The Stillwater building will be the new location for several Yellowstone County offices currently housed on the fourth floor of the courthouse, which is located across the street.
On Tuesday, the county commission unanimously adopted with no discussion the recommendation of a panel that reviewed six different proposals offering downtown office space. Commissioners reviewed the options at its Monday discussion meeting.
Stillwater’s proposal for a five-year lease with a five-year lease extension option ranked at the top of the list and was the panel’s unanimous recommendation.
Yellowstone County is looking to relocate its commissioner, finance, clerk and recorder, and auditor offices off site so it can remodel the fourth floor into courtrooms and offices for two new district court judges authorized by the 2017 Legislature.
Chief Deputy County Attorney Dan Schwarz told commissioners on Tuesday that the current fourth-floor offices have to be moved out by April 1, 2018, so remodeling can occur. The new judges will take office in January 2019.
Calling the schedule “ungodly tight,” Schwarz said he expected the commission to have a lease agreement for the Stillwater building by its Nov. 21 board meeting.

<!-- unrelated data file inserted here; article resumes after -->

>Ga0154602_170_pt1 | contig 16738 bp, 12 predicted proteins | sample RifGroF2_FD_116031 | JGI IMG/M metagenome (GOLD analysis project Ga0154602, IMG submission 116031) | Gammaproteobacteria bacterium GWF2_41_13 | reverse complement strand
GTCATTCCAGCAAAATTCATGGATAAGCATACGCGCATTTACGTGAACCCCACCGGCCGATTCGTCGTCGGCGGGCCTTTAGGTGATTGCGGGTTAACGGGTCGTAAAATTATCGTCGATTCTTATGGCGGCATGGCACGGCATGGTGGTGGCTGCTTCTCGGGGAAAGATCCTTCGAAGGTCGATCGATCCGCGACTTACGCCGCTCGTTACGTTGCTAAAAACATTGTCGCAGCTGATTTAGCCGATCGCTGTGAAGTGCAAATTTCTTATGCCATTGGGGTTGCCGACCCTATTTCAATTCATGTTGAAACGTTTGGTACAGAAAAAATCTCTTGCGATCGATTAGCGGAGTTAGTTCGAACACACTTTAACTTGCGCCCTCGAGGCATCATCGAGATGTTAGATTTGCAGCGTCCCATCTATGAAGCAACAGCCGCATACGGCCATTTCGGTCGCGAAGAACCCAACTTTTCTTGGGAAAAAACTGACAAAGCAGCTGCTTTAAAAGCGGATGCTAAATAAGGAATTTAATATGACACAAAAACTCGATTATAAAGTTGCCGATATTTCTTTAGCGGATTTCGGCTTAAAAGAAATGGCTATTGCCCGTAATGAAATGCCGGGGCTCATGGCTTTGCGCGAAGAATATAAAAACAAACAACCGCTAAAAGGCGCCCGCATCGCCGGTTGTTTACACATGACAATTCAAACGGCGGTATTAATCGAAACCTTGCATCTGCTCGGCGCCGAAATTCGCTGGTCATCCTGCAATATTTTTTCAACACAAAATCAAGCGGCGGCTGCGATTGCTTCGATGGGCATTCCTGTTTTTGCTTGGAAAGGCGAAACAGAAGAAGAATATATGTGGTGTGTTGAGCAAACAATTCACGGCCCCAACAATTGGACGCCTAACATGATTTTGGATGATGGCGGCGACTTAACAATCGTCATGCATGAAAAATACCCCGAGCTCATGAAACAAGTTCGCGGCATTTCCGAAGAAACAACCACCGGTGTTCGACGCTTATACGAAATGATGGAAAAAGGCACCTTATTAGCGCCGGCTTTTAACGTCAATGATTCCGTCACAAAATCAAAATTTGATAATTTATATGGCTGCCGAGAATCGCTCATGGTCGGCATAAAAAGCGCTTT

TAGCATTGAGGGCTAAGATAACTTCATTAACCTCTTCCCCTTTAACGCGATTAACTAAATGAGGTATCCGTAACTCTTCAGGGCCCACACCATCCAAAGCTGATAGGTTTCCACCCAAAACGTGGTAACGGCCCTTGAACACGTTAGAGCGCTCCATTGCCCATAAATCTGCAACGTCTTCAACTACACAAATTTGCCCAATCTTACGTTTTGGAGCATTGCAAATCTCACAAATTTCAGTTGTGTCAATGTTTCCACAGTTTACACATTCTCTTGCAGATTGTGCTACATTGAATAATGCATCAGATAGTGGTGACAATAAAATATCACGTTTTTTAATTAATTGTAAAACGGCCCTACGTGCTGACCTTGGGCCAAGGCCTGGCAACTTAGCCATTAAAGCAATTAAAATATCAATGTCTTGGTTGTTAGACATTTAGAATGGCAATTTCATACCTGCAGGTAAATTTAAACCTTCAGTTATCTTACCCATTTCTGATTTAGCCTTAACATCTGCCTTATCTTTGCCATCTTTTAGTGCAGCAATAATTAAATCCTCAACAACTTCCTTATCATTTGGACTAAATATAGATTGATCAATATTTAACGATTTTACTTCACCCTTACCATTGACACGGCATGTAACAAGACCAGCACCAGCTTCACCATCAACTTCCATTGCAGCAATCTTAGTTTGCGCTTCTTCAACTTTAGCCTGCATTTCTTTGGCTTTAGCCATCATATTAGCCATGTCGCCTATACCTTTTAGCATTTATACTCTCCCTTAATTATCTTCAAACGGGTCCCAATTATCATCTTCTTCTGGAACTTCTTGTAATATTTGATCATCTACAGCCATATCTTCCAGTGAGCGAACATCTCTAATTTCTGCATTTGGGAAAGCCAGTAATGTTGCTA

The Stillwater building, at 316 N. 26th St., is the large five-story former federal courthouse. WC Commercial LLC bought the building, abated all of its asbestos, and is seeking tenants. EEC of Billings is the developer.
Quentin Eggert, president of EEC, said Tuesday the company thinks the county made the right decision. The county will be “a good anchor tenant” and will be the first tenant to be under contract — although EEC is talking with other possible tenants, he said.
The parking garage EEC is planning to build on the east side of the building is making “a big difference” with potential clients, Eggert said.
Schwarz said reasons for going with Stillwater’s third floor were that it was the most convenient for the public, with ample parking and a half-block walk, its potential and flexibility for expansion and its built to suit offer. The cost will be about $15 per square foot, which includes the design to build.
The county sought proposals for 14,000 square feet to 30,000 square feet of space.
Eggert said about half of the third floor, about 14,000 square feet, will be leased to the county. The floor has about 30,950 square feet of net space.
Schwarz also said three of the six proposals were rejected because of expense or being unsuited to the needs. The three remaining proposals were “very close,” he said.
“It was a hard decision, but that is what we get paid for,” he said.
Along with Schwarz, Kevan Bryan, finance director, and Tim Miller, public works director, were on the review panel.
The top three proposals were Stillwater, U.S. Bank and Wells Fargo Bank. The three rejected were renovation of the county’s “round building,” the Miller Building and the Old Masonic Lodge.